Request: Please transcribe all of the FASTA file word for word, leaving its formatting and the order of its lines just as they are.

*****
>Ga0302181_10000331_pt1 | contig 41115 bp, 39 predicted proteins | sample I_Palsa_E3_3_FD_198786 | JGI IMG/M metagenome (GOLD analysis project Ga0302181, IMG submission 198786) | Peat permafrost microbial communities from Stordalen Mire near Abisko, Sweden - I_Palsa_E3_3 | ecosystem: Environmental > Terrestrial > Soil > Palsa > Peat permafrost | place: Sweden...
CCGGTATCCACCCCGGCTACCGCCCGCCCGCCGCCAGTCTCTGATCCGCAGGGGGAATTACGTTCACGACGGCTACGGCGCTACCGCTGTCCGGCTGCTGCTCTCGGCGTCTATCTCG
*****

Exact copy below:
>Ga0302181_10000331_pt1 | contig 41115 bp, 39 predicted proteins | sample I_Palsa_E3_3_FD_198786 | JGI IMG/M metagenome (GOLD analysis project Ga0302181, IMG submission 198786) | Peat permafrost microbial communities from Stordalen Mire near Abisko, Sweden - I_Palsa_E3_3 | ecosystem: Environmental > Terrestrial > Soil > Palsa > Peat permafrost | place: Sweden...
CCGGTATCCACCCCGGCTACCGCCCGCCCGCCGCCAGTCTCTGATCCGCAGGGGGAATTACGTTCACGACGGCTACGGCGCTACCGCTGTCCGGCTGCTGCTCTCGGCGTCTATCTCG